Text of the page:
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In Act II of "The Crucible" why do Giles Corey and Francis Nurse come to see John Proctor?

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amandasilver | Student, Grade 11 | eNotes Newbie

Posted October 12, 2009 at 5:05 AM via web

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In Act II of "The Crucible" why do Giles Corey and Francis Nurse come to see John Proctor?

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mrs-campbell | High School Teacher | (Level 1) Educator Emeritus

Posted October 12, 2009 at 5:24 AM (Answer #1)

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In Act Two, it becomes frighteningly apparent that the accusations of witchcraft have gotten out of control.  Elizabeth Proctor tells John at the beginning of the act that "there be fourteen people in jail," but by the time that Mary Warren gets home at the end of the day, that number has increased to "thirty-nine."  It becomes personal when Herrick and Cheever show up at the Proctor's door to arrest Elizabeth, on suspicion of sending her spirit out to stab Abigail in the stomach with a needle. So, Elizabeth Proctor is chained and put in a wagon with a lot of other women, to be taken to the jailhouse.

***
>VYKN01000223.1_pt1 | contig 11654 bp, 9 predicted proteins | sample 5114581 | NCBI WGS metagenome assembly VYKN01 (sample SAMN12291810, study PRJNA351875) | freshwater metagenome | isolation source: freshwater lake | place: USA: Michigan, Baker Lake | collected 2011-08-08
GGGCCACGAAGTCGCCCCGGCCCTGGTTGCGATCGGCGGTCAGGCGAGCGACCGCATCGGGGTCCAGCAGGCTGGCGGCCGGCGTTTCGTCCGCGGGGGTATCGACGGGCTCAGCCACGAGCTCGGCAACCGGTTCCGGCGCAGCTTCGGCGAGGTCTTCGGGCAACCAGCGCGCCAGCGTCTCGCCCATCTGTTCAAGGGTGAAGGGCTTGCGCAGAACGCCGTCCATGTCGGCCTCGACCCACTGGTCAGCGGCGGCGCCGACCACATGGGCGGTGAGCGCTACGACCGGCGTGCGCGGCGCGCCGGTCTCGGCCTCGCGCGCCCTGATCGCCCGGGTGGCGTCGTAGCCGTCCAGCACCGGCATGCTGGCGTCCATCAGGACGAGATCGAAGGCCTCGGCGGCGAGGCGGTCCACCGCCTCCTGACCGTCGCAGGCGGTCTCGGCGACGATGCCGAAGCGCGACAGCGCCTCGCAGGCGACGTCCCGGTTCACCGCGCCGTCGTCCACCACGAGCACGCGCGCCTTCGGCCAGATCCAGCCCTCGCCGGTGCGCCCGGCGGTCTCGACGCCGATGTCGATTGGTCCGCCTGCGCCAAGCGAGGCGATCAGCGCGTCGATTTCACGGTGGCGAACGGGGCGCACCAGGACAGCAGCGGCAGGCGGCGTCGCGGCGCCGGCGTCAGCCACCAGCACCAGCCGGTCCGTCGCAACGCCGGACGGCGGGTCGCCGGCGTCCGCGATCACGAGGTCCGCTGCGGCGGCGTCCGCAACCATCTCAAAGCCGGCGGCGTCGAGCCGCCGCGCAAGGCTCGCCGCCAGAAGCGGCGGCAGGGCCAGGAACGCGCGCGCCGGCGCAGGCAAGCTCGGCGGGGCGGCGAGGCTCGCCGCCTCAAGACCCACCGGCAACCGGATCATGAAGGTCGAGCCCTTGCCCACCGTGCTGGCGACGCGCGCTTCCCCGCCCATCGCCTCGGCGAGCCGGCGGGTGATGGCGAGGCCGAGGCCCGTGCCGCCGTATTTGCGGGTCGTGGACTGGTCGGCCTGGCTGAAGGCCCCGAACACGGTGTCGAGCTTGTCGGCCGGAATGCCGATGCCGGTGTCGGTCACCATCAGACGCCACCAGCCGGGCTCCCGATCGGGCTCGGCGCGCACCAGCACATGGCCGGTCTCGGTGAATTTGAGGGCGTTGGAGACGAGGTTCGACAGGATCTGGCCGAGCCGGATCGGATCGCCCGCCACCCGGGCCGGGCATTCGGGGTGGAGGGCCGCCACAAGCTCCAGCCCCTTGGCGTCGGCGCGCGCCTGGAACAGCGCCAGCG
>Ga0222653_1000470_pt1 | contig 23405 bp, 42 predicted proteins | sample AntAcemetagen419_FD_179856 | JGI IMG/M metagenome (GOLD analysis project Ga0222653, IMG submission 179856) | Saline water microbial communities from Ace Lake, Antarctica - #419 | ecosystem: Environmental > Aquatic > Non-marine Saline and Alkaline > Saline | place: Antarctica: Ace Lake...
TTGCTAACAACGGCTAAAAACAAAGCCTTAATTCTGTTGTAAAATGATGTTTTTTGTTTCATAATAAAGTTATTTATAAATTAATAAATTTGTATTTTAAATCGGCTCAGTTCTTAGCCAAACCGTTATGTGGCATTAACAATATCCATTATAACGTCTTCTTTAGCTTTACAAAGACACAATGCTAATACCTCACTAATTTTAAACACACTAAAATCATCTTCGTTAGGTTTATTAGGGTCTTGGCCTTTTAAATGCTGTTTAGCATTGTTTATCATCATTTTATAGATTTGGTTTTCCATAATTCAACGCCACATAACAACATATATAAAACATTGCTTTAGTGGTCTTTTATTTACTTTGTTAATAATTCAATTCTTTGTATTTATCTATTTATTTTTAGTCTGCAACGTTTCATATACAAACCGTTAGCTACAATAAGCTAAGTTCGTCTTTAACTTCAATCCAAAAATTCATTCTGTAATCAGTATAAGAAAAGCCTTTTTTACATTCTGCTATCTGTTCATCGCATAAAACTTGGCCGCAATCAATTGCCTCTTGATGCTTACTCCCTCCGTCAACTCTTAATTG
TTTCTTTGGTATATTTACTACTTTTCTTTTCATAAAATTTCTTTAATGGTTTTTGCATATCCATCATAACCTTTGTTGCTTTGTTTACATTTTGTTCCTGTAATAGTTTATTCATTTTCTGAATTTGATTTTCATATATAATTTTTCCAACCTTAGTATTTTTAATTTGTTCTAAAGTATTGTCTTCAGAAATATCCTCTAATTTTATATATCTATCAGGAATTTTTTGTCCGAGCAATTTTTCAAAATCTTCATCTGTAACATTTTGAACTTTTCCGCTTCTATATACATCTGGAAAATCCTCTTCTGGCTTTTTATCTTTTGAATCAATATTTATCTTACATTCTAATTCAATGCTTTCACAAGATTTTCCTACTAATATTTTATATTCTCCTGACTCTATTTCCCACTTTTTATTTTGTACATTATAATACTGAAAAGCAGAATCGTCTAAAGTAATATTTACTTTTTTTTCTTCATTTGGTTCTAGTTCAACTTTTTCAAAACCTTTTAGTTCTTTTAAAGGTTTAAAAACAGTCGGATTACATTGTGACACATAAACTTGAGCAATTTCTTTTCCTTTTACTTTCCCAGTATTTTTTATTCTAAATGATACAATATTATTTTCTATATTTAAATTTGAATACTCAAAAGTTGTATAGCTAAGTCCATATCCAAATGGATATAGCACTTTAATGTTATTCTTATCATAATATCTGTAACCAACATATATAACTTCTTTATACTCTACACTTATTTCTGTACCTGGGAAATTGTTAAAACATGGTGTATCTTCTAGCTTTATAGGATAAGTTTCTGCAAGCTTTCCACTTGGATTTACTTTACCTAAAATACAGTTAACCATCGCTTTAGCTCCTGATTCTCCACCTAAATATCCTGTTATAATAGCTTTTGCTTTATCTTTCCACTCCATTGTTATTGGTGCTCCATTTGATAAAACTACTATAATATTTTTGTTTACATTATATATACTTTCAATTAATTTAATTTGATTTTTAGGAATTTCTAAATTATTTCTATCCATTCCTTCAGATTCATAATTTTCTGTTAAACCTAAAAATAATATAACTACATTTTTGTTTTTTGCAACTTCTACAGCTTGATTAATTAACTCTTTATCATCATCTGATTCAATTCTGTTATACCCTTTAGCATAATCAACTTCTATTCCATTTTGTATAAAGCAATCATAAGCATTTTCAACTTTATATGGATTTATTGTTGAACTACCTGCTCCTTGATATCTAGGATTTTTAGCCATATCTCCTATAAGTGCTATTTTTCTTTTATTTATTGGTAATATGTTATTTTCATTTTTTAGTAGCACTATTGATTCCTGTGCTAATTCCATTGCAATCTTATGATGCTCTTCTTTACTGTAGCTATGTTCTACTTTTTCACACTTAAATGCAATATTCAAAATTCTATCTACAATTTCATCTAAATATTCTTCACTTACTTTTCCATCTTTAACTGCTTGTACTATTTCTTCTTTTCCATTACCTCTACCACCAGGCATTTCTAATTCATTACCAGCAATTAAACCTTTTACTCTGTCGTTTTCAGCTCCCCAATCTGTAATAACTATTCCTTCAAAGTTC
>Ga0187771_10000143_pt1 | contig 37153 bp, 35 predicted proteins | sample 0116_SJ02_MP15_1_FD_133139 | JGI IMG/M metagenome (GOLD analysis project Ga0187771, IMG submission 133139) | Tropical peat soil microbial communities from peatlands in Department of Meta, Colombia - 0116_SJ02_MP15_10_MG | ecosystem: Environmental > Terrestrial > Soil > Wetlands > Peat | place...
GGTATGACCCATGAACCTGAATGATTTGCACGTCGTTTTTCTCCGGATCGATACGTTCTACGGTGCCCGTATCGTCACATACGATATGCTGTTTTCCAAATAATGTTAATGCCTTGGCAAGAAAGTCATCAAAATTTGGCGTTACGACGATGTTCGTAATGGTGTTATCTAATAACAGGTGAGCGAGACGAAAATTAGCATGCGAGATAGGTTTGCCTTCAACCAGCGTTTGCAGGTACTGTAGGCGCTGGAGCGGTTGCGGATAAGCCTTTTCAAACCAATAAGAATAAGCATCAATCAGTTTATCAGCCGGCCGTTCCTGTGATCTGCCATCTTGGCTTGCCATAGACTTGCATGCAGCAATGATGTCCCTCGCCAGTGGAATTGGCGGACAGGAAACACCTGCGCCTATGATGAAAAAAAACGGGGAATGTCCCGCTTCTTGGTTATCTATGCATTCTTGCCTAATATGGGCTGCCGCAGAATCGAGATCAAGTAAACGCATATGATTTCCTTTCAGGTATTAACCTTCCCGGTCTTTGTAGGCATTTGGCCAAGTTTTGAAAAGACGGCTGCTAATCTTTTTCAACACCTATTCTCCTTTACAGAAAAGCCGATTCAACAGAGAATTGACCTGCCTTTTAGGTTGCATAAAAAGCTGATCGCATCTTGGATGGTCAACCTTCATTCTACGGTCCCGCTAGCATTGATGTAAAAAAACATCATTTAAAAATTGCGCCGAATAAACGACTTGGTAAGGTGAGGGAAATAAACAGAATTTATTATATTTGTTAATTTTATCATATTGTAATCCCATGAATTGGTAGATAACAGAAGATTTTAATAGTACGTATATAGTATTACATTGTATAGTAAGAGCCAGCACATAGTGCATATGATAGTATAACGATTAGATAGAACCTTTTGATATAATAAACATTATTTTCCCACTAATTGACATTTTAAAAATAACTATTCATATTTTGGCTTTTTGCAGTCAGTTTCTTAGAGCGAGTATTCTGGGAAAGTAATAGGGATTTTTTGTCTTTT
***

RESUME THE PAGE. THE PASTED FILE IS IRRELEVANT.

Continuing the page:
Francis Nurse and Giles Corey are also victims to the out-of-control accusations that are occuring; the same night that Elizabeth is arrested, their wives, Rebecca Nurse and Martha Corey are arrested too.  Rebecca is arrested for the "supernatural murder of Goody Putnam's babies," and Martha Corey for supposedly bewitching a guy's pigs so that they keep dying.  Francis and Giles go to Proctor, because they are seeking help--they want to find a way to get their wives freed.  They had already gone to the jailhouse but they weren't allowed to see their wives, so they come to John's house, desperate to come up with some sort of solution to get their wives released, as they are innocent of any crime.

John wants to help, but tells them to go home that night and that they will "speak on it tomorrow."  He needs time to think, to sort everything out in his head.  The next act shows the three men coming to the courts, and trying over and over to free their wives and friends.  I hope that helps a bit; good luck!

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